China virus death toll posts grim record rise, passes 425

China virus death toll posts grim record rise, passes 425

BEIJING: China’s top leadership has admitted “shortcomings and difficulties” in its response to the coronavirus outbreak, as state media said a new hospital built at breakneck pace began receiving patients in the epicenter of the crisis.
Sixty-four new deaths were confirmed on Tuesday — surpassing Monday’s record to post the new biggest daily increase since the virus was detected late last year in the central city of Wuhan.
The death toll in China stood at 425, exceeding the 349 mainland fatalities from the Severe Acute Respiratory Syndrome (SARS) outbreak of 2002-03, which killed nearly 800 globally.

Meanwhile, Hong Kong reported its first coronavirus death, local news broadcaster TVB said on Tuesday, the second fatality outside mainland China.
The 39-year-old male had previously been reported by local authorities as having an underlying illness. Hong Kong has had 15 confirmed cases including one that was transmitted locally.
The government in Beijing nevertheless hit out at the United States for sparking “panic” with its response to the coronavirus, including a ban on foreigners who have recently been to China.

Malaysian health authorities on Tuesday confirmed the first citizen to be infected with the new coronavirus, bringing the total number of confirmed cases in the country to 10.
They said the 41-year-old Malaysian had travelled to Singapore for a meeting last month with colleagues from China - including one from Wuhan, the epicentre of the epidemic. But he only showed symptoms on Jan. 29, nearly a week after he returned to Malaysia.
Health Minister Dzulkefly Ahmad said lab results on Feb. 3 confirmed that the man, along with a 63-year-old man from Wuhan who had been under observation, had contracted the virus.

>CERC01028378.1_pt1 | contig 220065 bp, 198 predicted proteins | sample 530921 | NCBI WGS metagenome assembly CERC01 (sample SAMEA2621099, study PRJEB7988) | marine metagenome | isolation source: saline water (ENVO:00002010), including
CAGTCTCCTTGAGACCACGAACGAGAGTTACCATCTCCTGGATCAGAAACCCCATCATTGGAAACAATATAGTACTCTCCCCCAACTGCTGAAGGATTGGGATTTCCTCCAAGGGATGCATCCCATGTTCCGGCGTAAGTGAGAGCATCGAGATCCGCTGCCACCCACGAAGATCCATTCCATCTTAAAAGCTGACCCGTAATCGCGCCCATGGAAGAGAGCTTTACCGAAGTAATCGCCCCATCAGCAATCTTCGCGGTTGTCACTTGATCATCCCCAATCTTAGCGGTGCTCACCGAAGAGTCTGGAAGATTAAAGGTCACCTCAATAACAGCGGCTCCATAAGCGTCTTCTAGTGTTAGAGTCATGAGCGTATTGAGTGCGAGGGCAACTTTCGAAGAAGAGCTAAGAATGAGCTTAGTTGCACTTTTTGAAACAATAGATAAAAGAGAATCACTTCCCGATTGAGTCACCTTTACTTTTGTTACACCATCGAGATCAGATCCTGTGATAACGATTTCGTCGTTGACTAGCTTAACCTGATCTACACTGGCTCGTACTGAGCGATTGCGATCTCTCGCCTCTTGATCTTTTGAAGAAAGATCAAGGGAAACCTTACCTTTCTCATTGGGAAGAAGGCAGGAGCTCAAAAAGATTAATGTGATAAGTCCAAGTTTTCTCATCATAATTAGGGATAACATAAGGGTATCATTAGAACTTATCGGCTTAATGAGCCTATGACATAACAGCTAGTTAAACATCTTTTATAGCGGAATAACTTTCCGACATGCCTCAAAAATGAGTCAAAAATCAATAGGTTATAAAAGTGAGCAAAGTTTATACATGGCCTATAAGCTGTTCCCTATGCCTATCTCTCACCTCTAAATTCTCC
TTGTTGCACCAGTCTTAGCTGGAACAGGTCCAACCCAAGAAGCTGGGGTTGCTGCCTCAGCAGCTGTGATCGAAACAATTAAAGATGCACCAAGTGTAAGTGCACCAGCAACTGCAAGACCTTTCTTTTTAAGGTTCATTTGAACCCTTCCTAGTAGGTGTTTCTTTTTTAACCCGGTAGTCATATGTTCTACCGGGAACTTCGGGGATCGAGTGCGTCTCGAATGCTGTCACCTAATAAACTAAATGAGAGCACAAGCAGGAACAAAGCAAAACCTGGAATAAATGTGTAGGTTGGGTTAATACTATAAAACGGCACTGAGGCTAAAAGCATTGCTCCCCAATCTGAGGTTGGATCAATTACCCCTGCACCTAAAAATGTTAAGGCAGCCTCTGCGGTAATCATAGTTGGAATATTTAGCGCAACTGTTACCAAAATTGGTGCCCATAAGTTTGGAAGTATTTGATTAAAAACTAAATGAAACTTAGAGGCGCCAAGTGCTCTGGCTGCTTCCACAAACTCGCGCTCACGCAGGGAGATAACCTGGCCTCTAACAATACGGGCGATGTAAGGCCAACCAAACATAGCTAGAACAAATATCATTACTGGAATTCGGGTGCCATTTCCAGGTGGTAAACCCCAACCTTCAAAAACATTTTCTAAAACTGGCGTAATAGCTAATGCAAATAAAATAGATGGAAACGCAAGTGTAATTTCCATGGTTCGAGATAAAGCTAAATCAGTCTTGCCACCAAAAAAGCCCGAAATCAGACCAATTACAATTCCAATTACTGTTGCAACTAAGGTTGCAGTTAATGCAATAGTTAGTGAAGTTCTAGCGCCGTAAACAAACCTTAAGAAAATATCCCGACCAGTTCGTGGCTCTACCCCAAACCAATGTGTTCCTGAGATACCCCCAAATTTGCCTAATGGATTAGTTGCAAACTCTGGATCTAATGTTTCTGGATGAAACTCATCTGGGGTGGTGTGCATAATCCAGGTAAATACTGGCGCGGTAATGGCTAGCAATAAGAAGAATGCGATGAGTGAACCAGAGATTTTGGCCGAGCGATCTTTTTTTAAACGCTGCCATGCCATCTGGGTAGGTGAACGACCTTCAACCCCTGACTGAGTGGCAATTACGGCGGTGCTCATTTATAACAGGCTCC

A South Korean woman who recently visited Thailand was also confirmed Tuesday as having the coronavirus, Seoul’s health authorities said, bringing South Korea’s total number of patients to 16.
She is a 42-year-old Korean woman who returned to the country from Thailand on January 19, according to Seoul’s health authorities.
She started showing symptoms six days later, and was diagnosed with the virus on Tuesday, they added.
But the Korea Centers for Disease Control and Prevention said it was too early to conclude whether the patient contracted the virus while in Thailand, where 19 cases have been confirmed so far.
“We need detailed research through an epidemiological survey,” Jeong Eun-kyeong, director of KCDC, told reporters.
South Korea has so far seen at least four cases of human-to-human transmission of the virus, while a hospitalised Chinese tour guide is believed to have caught the illness while working in Japan.
A South Korean ban came into force Tuesday blocking entry to foreigners who have visited China’s Hubei province in the previous 14 days.

The virus has so far spread to more than 20 countries, and several other nations have instituted tough travel rules.
The World Health Organization has declared the crisis a global health emergency, and the first death outside China was confirmed in the Philippines on Sunday.
As it races to try to contain the spread of the virus, China’s elite Politburo Standing Committee called for improvements to the “national emergency management system” following “shortcoming and difficulties exposed in the response to the epidemic,” according to the official Xinhua news agency.
“It is necessary to strengthen market supervision, resolutely ban and severely crack down on illegal wildlife markets and trade,” the Politburo said in a meeting on Monday, Xinhua reported.